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WHAT WORKS IN EDUCATION The George Lucas Educational Foundation
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A Pencil Is a Word Processor: Making the Case for Cell Phones in Class

Suppose I were to offer you a fantastic word processor, small, portable, battery free, readily available, capable of operating in any language, and easily used by people from ages one to one hundred. There is such a word processor. It is called a pencil.

A Pencil is a Word Processor

Now, suppose I were to offer you a personal computer so powerful that it could be used for any number of tasks and is portable and user friendly. And nearly every one of your students already has one, so you don't even have to supply them. It's the cell phone! It is the most pervasive computer in the world.

Most teachers are well aware of cell phones -- mostly as a nuisance in class, where educators spend a lot of time taking them away from students. Well, you wouldn't take their pencils away, so why confiscate cell phones? Instead of taking them away, I started leveraging them as tools for my classes.

The cell phone may be used as a computation device, a camera, a text-messaging device, a portable storage device, a music player, a word processor, and probably more. Why on earth would I take that from my students? Besides, as you probably already know, it's a losing battle, so why fight it?

Of my 150 students, about two-thirds have a cell phone. I have their numbers, and they have mine. If students are habitually late to school, I give them a wake-up call. If students are absent, I send text messages to ask where they are. If students have a problem they need help with, they get in touch with me directly. I remind them of upcoming assignments, and other teachers sometimes ask me to get in touch with students of mine who also attend a class of theirs.

The obvious objection from teachers is that cells phones are a distraction in class, but in my day, I doodled with a pencil. You know -- that other word processor.

Comments (64)Sign in or register to postSubscribe to comments via RSS

Blake Barr's picture
Anonymous (not verified)
Ron's article has listed the ways that he is creatively using the cell phone so that they will not be a nuisance in the class room but a tool. However, all of the uses he has listed involve the students answering their telephones when they are not present in class. Students taking calls in class is still a nuisance and it does distract others. If someone's mother needs to call them, fine. Things happen. My wife died last year and while she was sick I would get called out of the classroom for emergency phone calls. But it should be the exception, not the rule. I have students whose mother would call them everyday. This was not for emergencies. This was simply a case of a mother who desperately needs to get a life and let go so their child can grow up and do the same.
Jordan's picture
Anonymous (not verified)
Hey Ron, I am a building administrator and I am curious what the comments are that you get from your administrator(s) and your colleagues. I have a math teacher who (without my permission) began to let students listen to i-pods in class while doing their independent practice. The storm of protest from his colleagues was amusing. I actually had veteran, master teachers speaking up in a meeting telling me that students were trying to use i-pods in their classes (they were folllowing the building policy on use of electronic items in school) and were telling them that the math teacher said it was ok for them to use their i-pods in their other classes. The teachers were actually asking if they could deny the use of these items in their own classroom and asking me if it was ok for them to take i-pods from students who they felt were distracting others. You know you are in trouble when folks of their stature do not even know if they can manage their own room. I do not even want to mention the nearly entire meeting that was spent talking about whether or not to allow gum in the building. Additionally, what are the parental reactions to your classroom management ideas?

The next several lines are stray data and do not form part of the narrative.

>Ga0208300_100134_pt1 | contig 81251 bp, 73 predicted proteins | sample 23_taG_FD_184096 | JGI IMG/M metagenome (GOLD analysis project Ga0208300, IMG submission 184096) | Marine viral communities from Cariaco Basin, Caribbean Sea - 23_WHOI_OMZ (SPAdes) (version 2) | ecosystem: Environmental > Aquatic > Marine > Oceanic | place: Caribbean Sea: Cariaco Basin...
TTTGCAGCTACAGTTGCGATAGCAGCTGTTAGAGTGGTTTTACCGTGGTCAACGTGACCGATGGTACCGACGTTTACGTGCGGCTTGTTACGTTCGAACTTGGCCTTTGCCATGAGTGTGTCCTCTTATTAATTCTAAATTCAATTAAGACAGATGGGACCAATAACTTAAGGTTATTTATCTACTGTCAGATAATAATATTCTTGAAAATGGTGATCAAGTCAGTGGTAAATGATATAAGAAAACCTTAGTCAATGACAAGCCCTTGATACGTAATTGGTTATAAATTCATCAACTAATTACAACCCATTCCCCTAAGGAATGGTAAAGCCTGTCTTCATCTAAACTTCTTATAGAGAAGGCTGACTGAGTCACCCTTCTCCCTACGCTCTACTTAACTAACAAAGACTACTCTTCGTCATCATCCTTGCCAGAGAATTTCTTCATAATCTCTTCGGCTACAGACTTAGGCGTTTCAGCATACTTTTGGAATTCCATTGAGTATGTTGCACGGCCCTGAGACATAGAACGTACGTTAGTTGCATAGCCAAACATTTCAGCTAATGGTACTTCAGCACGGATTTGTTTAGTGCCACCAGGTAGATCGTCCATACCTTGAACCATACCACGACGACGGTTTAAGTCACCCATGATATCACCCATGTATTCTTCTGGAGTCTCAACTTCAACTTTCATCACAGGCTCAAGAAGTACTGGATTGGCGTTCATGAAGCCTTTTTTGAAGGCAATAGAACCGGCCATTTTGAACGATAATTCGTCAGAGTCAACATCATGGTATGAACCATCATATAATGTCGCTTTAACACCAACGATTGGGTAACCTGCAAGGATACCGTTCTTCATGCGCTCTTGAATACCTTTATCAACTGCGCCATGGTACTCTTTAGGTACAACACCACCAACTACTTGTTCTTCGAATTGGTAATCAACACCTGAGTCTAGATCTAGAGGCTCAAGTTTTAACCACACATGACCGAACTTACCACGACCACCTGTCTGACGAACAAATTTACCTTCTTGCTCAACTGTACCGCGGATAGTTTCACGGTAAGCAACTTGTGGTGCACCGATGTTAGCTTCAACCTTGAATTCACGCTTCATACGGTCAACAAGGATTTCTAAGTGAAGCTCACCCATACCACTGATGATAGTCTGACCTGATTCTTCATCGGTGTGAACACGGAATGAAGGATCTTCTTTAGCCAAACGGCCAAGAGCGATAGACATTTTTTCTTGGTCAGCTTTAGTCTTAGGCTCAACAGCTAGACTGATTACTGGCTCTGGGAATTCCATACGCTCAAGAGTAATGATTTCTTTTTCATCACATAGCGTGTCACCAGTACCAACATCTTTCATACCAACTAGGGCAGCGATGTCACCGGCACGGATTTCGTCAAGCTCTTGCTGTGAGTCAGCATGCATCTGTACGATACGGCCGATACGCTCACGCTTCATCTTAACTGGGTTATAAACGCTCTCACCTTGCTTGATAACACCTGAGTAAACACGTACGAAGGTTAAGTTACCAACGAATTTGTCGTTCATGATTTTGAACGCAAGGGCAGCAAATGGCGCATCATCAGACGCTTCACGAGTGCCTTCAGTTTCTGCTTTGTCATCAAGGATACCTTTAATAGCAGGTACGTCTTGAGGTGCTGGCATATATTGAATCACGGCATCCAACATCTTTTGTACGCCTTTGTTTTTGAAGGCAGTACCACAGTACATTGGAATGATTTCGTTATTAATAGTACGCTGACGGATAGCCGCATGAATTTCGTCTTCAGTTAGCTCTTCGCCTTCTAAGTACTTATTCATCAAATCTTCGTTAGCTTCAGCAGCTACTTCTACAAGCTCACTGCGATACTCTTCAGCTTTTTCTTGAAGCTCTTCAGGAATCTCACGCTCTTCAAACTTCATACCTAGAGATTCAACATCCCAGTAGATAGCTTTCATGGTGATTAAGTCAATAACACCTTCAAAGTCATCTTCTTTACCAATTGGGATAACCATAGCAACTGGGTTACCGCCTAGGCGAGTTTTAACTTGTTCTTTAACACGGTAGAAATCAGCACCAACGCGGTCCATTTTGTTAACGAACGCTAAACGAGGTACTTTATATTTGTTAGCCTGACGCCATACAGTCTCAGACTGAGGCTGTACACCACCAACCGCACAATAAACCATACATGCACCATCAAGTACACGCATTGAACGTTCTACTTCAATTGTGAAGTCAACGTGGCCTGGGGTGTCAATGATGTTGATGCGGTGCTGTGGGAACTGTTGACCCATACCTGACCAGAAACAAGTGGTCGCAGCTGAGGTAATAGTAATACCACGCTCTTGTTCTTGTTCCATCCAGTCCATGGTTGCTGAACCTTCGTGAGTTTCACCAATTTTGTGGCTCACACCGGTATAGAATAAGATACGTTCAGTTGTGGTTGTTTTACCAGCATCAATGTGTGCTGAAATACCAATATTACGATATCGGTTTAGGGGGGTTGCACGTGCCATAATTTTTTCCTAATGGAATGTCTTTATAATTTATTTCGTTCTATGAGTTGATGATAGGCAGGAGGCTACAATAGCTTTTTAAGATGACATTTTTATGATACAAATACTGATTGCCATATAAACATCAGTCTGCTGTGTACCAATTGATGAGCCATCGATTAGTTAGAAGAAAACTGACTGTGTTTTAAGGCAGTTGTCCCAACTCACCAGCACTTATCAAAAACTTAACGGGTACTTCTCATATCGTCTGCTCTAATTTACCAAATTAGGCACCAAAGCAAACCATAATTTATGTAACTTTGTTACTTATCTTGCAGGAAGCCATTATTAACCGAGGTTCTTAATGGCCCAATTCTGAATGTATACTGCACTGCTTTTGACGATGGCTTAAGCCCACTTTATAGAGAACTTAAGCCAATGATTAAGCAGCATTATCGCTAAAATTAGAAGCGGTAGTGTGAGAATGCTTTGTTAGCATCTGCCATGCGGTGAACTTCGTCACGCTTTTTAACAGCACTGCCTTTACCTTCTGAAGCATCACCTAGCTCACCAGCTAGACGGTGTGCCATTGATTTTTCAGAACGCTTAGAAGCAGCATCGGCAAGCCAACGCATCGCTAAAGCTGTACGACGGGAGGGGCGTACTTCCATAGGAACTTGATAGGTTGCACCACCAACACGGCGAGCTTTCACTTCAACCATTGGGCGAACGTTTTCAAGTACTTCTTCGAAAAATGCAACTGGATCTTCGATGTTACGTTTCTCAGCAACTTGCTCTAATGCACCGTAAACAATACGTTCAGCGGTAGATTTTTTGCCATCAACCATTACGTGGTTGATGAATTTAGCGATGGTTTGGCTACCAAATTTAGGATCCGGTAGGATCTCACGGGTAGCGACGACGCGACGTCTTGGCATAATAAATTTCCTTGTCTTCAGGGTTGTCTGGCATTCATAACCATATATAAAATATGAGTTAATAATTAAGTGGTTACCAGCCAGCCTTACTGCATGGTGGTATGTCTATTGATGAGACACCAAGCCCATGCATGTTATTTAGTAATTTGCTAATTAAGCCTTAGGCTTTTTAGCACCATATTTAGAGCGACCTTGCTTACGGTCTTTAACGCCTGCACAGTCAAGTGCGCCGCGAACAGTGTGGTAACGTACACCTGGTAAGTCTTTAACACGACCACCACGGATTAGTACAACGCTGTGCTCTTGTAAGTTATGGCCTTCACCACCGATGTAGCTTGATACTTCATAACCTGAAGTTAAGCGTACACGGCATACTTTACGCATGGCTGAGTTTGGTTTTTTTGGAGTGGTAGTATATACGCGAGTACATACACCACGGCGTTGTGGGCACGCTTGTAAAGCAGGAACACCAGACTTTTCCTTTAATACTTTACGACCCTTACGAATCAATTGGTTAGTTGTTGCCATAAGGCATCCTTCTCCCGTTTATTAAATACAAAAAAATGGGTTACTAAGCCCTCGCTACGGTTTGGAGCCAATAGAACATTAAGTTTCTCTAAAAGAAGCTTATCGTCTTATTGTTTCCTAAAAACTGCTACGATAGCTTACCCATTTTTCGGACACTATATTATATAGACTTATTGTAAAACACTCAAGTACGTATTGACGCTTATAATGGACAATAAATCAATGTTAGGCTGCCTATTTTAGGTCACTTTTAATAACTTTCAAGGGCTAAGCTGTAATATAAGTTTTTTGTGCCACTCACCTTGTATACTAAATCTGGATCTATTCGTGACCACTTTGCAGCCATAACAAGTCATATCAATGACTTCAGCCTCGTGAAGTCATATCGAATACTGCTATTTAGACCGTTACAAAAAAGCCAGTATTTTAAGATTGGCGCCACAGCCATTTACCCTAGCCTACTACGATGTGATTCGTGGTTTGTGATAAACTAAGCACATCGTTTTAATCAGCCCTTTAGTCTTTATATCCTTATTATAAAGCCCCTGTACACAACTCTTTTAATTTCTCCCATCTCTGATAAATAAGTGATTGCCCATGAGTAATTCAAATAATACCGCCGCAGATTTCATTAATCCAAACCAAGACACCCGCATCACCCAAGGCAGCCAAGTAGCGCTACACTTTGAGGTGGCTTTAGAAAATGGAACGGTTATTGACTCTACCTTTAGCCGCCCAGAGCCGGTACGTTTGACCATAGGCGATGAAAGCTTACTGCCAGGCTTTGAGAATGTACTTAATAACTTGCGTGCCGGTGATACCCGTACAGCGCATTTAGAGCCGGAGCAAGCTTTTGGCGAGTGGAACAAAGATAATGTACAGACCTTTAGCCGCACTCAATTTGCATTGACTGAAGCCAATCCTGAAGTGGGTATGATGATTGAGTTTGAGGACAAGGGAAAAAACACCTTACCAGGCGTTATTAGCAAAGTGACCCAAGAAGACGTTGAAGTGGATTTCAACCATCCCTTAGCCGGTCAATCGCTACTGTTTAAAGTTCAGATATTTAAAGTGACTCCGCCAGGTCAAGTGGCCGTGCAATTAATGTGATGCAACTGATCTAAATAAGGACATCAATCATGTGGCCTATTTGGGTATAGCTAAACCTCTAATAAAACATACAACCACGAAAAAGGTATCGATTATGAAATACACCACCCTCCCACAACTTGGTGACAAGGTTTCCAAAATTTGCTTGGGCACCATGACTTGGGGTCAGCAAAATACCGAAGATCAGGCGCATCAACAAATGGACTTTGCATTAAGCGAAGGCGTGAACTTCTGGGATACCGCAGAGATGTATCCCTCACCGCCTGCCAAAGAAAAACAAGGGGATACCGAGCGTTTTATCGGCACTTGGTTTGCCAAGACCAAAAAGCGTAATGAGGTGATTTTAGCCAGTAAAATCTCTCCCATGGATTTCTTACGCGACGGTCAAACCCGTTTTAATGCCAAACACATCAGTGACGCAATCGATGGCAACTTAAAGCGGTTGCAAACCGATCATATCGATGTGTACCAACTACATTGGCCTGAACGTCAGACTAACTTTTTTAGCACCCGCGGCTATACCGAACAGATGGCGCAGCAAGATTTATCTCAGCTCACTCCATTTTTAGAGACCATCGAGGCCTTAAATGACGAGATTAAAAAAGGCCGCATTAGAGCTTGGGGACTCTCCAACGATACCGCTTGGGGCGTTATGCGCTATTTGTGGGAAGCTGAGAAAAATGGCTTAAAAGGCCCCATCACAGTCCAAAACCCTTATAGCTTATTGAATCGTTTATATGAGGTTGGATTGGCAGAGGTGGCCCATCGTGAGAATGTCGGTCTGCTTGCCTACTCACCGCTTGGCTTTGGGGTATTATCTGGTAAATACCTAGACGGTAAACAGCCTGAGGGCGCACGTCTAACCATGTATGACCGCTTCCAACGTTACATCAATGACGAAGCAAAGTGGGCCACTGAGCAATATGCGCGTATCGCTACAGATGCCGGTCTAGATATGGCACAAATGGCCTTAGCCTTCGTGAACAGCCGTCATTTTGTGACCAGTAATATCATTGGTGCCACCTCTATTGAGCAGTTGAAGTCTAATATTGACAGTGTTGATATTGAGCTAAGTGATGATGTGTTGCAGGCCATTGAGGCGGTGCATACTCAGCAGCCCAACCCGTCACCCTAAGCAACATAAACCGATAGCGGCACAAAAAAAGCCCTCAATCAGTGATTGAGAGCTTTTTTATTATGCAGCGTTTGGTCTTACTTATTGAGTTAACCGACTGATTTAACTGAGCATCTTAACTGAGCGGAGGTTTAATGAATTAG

Tammy's picture
Anonymous (not verified)
I would be more worried with the camera aspect of cell phones. If cell phones are allowed in school, pictures can be taken of tests. Also, what about privacy issues, esp. in bathroom situations.
Ed Crelin's picture
Anonymous (not verified)
Two observations: First, pencil = $.07 - $.11, universally available, works just about anywhere, use it up, non toxic ingredients will biodegrade well. Cell phone minimum $1. a day, requires credit, contract and coverage (don't forget that), made with heavy metals, waste stream nightmare. An education doesn't make you smart (as evidenced), or automatically better qualilfied for any level of work, factory workers of today are more tech saavy than most managers and require common sense, confidence and good creative problem solving skills even if they do repetitive tasks. So you have teachers spending some of their day calling kids to wake them up? I think an "F" for the day is more appropriate. Acquiesing to students desires and whims in a desperate attempt to keep them "engaged" is very sad indeed. Embracing new technologies is a good thing but cell phones are like stream driven cars, great idea, they "work" in unique instances but are impossible to universally embrace, ban them from class. Here's another vote for hand written essay tests.
Danny Wilder's picture
Anonymous (not verified)